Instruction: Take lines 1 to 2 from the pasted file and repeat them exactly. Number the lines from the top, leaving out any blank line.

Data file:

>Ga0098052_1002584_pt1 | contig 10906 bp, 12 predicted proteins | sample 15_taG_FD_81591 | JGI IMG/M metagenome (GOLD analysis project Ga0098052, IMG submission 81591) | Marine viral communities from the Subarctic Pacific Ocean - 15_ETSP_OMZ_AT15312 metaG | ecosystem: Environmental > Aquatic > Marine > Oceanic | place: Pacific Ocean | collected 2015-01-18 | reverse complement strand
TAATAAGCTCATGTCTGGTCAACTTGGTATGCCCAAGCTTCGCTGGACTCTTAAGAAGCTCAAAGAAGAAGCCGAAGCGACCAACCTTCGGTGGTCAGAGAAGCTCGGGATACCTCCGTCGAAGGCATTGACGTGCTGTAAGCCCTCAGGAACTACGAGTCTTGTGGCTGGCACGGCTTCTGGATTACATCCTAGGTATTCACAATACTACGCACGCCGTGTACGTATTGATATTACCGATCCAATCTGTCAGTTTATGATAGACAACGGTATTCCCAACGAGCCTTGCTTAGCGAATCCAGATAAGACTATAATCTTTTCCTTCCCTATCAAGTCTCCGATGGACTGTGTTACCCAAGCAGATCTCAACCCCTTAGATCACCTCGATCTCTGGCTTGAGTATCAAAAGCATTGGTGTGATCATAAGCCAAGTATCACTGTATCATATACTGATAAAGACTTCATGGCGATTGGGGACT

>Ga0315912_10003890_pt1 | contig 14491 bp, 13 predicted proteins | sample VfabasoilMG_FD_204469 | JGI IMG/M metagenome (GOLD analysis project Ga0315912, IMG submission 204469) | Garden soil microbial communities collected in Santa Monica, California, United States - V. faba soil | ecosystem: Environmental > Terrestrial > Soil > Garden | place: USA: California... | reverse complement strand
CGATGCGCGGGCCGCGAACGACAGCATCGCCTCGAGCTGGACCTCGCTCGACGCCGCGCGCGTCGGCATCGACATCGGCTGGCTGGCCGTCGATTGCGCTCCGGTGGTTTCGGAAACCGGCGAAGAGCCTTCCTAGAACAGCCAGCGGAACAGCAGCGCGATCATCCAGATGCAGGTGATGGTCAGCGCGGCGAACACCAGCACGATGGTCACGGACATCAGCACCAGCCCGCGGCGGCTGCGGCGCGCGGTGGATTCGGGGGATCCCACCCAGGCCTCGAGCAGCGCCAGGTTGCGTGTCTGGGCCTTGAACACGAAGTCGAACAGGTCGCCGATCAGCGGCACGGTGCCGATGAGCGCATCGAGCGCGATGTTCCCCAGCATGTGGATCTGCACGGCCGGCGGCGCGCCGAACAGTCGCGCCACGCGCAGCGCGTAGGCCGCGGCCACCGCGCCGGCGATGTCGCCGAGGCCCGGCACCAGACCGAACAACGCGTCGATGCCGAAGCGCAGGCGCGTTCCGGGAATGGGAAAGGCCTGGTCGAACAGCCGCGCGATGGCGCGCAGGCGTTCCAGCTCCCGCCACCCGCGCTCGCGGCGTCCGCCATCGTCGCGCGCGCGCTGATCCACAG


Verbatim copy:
>Ga0098052_1002584_pt1 | contig 10906 bp, 12 predicted proteins | sample 15_taG_FD_81591 | JGI IMG/M metagenome (GOLD analysis project Ga0098052, IMG submission 81591) | Marine viral communities from the Subarctic Pacific Ocean - 15_ETSP_OMZ_AT15312 metaG | ecosystem: Environmental > Aquatic > Marine > Oceanic | place: Pacific Ocean | collected 2015-01-18 | reverse complement strand
TAATAAGCTCATGTCTGGTCAACTTGGTATGCCCAAGCTTCGCTGGACTCTTAAGAAGCTCAAAGAAGAAGCCGAAGCGACCAACCTTCGGTGGTCAGAGAAGCTCGGGATACCTCCGTCGAAGGCATTGACGTGCTGTAAGCCCTCAGGAACTACGAGTCTTGTGGCTGGCACGGCTTCTGGATTACATCCTAGGTATTCACAATACTACGCACGCCGTGTACGTATTGATATTACCGATCCAATCTGTCAGTTTATGATAGACAACGGTATTCCCAACGAGCCTTGCTTAGCGAATCCAGATAAGACTATAATCTTTTCCTTCCCTATCAAGTCTCCGATGGACTGTGTTACCCAAGCAGATCTCAACCCCTTAGATCACCTCGATCTCTGGCTTGAGTATCAAAAGCATTGGTGTGATCATAAGCCAAGTATCACTGTATCATATACTGATAAAGACTTCATGGCGATTGGGGACT